United States District Court, N.D. Ohio, Western Division
JEFFREY J. HELMICK, UNITED STATES DISTRICT JUDGE
matter is before me on the Defendant's motion to dismiss
(Doc. No. 13) pursuant to Fed.R.Civ.P. 12(b)(1),
Plaintiff's opposition (Doc. No. 29), and Defendant's
reply (Doc. 32). In addition, the Plaintiff's motion to
strike portions of Paul Bauman's affidavit (Doc. No. 26)
is also at issue.
Matt Cooper brings this action against the Toledo Area
Sanitary District seeking declaratory and injunctive relief
for alleged violations of the Clean Water Act, 33 U.S.C.
§ 1365(a), the Ohio Water Pollution Control Act, 33
U.S.C. § 1251 et seq., and Ohio Rev. Code § 6111.
(Doc. No. 1 at ¶ 81). The Plaintiff contends the
Defendant failed to comply with the National Pollution
Discharge Elimination System, Permit No. OHG 870001,
regarding the discharge of pesticides near or in the waters
of the state.
motion, the Defendant seeks dismissal for lack of subject
matter jurisdiction for three reasons. First, the Defendant
contends Plaintiff did not meet the statutory notice
requirements necessary to trigger federal jurisdiction under
the Clean Water Act. Second, Defendant contends that because
there are no current violations, the complaint is not
redressable thereby undermining the Plaintiff's standing
to bring suit. Third, the Defendant argues its subsequent
actions to correct any deficiencies render Plaintiff's
claim moot. The Plaintiff vigorously contests the motion.
Sixth Circuit recently affirmed the standard of review in a
motion to dismiss under Fed.
“Challenges to subject-matter jurisdiction under
Federal Rule of Civil Procedure 12(b)(1) ‘come in two
varieties: a facial attack or a factual attack.'”
Carrier v. Corp. v. Outokumpu Oyj, 673 F.3d 430, 440
(6th Cir. 2012) (quoting Gentek Bldg. Prods., Inc. v.
Sherwin-Williams Co., 491 F.3d 320, 330 (6th Cir.
2007)). “A facial attack on the subject-matter
jurisdiction” . . . . “questions the sufficiency
of the pleading.” Gentek Bldg. Prods., Inc.,
491 F.3d at 330 (citing Ohio Nat'l Life Ins. Co. v.
United States, 922 F.2d 320, 325 (6th Cir. 1990)).
“When reviewing a facial attack, a district court takes
the allegations in the complaint as true, ” just as in
a Rule 12(b)(6) motion. Id. (citing Ohio
Nat'l Life Ins. Co., 922 F.2d at 325). . . .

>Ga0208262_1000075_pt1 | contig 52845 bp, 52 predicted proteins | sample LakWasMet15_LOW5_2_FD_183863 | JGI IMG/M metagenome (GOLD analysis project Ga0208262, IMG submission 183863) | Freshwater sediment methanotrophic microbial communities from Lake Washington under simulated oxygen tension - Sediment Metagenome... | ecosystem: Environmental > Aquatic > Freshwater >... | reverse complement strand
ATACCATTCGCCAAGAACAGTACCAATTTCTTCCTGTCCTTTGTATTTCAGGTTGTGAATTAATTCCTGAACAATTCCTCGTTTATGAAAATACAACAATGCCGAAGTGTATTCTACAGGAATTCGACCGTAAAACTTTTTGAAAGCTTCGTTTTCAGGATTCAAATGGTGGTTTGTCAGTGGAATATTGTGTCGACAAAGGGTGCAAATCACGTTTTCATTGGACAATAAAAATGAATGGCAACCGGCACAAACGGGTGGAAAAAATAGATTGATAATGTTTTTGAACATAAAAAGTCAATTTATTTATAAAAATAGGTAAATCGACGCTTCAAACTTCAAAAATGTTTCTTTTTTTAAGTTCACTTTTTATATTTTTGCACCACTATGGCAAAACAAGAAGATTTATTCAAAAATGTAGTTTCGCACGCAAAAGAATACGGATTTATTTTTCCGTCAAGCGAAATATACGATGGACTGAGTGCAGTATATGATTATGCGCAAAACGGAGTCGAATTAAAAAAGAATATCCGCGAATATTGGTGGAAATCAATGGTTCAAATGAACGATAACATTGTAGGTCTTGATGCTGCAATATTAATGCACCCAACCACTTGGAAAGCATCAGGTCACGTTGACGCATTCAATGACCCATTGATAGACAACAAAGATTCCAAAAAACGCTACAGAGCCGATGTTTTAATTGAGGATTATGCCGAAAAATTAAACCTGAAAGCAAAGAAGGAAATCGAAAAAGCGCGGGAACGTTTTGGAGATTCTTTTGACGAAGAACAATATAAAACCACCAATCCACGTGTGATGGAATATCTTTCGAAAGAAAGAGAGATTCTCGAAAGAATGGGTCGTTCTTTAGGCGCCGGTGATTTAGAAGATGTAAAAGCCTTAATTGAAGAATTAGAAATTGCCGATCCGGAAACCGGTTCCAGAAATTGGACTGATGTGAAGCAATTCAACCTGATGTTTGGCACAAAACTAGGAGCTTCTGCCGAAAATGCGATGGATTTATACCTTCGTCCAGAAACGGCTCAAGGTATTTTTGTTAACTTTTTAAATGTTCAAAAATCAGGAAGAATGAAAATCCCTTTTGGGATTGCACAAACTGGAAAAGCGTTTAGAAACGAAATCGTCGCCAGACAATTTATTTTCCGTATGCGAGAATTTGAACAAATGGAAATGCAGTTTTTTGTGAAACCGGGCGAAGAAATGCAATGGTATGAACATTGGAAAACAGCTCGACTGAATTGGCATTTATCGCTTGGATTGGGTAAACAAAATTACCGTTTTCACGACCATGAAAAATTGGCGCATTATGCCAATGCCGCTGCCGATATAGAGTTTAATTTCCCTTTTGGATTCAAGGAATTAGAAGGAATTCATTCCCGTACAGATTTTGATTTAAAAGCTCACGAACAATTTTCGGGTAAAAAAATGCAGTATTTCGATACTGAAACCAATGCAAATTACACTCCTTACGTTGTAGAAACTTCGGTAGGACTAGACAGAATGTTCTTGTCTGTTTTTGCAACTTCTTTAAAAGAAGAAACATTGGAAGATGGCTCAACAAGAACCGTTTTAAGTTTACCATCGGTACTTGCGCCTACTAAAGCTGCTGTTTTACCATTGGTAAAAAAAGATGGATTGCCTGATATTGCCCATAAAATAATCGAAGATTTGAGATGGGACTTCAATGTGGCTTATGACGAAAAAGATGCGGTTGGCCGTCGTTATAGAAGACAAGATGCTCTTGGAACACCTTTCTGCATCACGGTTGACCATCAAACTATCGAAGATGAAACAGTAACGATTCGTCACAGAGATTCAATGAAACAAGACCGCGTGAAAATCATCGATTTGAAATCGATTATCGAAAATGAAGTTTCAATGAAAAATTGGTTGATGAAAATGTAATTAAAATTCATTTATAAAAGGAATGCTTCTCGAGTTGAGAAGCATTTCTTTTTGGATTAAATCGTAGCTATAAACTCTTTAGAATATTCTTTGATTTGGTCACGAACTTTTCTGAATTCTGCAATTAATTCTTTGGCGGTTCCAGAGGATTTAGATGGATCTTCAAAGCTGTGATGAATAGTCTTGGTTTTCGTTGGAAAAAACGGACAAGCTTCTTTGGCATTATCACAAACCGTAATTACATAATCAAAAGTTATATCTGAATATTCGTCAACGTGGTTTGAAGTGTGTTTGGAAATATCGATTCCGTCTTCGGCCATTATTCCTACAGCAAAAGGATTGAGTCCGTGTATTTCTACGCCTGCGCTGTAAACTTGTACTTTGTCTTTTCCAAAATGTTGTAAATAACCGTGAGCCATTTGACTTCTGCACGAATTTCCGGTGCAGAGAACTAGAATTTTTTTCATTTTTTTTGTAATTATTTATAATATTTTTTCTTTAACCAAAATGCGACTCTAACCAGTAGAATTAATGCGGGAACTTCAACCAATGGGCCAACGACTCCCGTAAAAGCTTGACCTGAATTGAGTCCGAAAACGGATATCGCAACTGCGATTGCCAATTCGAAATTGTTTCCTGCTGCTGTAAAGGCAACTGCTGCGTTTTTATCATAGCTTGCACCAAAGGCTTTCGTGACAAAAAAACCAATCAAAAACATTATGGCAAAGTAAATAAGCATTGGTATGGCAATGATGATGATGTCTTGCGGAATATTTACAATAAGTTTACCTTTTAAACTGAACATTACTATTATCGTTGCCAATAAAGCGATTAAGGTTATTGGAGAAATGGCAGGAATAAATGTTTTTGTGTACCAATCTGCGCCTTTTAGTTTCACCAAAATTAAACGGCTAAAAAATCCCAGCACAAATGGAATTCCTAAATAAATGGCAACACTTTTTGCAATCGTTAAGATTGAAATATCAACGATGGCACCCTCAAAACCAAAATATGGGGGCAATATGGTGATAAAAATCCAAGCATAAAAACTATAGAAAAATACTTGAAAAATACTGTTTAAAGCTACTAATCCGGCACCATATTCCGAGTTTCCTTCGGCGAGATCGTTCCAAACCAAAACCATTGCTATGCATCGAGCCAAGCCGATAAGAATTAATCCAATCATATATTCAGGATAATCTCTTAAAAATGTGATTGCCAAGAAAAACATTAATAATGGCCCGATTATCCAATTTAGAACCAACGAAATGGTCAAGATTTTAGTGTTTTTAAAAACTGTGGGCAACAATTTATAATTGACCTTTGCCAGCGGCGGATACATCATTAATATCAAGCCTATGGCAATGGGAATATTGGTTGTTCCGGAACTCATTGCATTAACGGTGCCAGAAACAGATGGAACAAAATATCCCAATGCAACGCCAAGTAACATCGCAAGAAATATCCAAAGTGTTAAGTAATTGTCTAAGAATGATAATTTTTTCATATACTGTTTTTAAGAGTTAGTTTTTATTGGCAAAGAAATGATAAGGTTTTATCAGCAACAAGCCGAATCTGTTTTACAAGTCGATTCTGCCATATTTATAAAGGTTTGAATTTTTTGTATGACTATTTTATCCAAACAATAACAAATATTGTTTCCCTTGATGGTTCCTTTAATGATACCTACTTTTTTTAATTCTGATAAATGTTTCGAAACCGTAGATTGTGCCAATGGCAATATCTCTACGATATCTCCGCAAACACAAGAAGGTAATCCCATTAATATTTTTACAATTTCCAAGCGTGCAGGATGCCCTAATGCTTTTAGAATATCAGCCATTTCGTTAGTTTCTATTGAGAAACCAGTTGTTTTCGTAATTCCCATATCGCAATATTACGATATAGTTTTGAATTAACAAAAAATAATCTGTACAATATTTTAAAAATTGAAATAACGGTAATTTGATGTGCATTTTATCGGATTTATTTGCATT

A factual attack, on the other hand, raises a factual
controversy requiring the district court to “weigh the
conflicting evidence to arrival at the factual predicate that
subject-matter does or does not exist.” Gentek
Bldg. Prods., Inc., 491 F.3d at 330 (citing Ohio
Nat'l Life Ins. Co., 922 F.2d at 325).
Wayside Church v. Van Buren County, 847 F.3d 812,
816-17 (6th Cir. 2017).
reviewing a factual challenge, a court may examine evidence,
including evidence outside of the pleadings, of its power to
hear a case. Cartwright v. Garner, 751 F.3d 752,
759-60 (6th Cir. 2014). It is axiomatic that the
“[p]laintiff bears the burden of establishing that
subject matter jurisdiction exists.” Id.
Clean Water Act was enacted with the purpose of restoring and
maintaining the chemical, physical and biological integrity
of the nation's waters. 33 U.S.C. § 1251(a).
“The Clean Water Act permits citizen suits
‘against any person (including . . . any other
governmental . . . agency to the extent permitted by the
eleventh amendment to the Constitution) who is alleged to be
in violation of an effluent standard or limitation, '
relevantly defined here as “a permit or condition
thereof issued under [the NPDES program].” Askins
v. Ohio Dept. of Agriculture, 809 F.3d 868, 872 (6th
Cir. 2016) citing 33 U.S.C. § 1365(a)(1), (f)(6).
courts have jurisdiction over citizen suits seeking
enforcement of the Clean Water Act. 33 U.S.C. § 1365(a).
A citizen suit must provide notice “prior to sixty days
after the plaintiff has given notice of the alleged violation
(i) to the Administrator, (ii) to the State in which the
alleged violation occurs, and (iii) to ...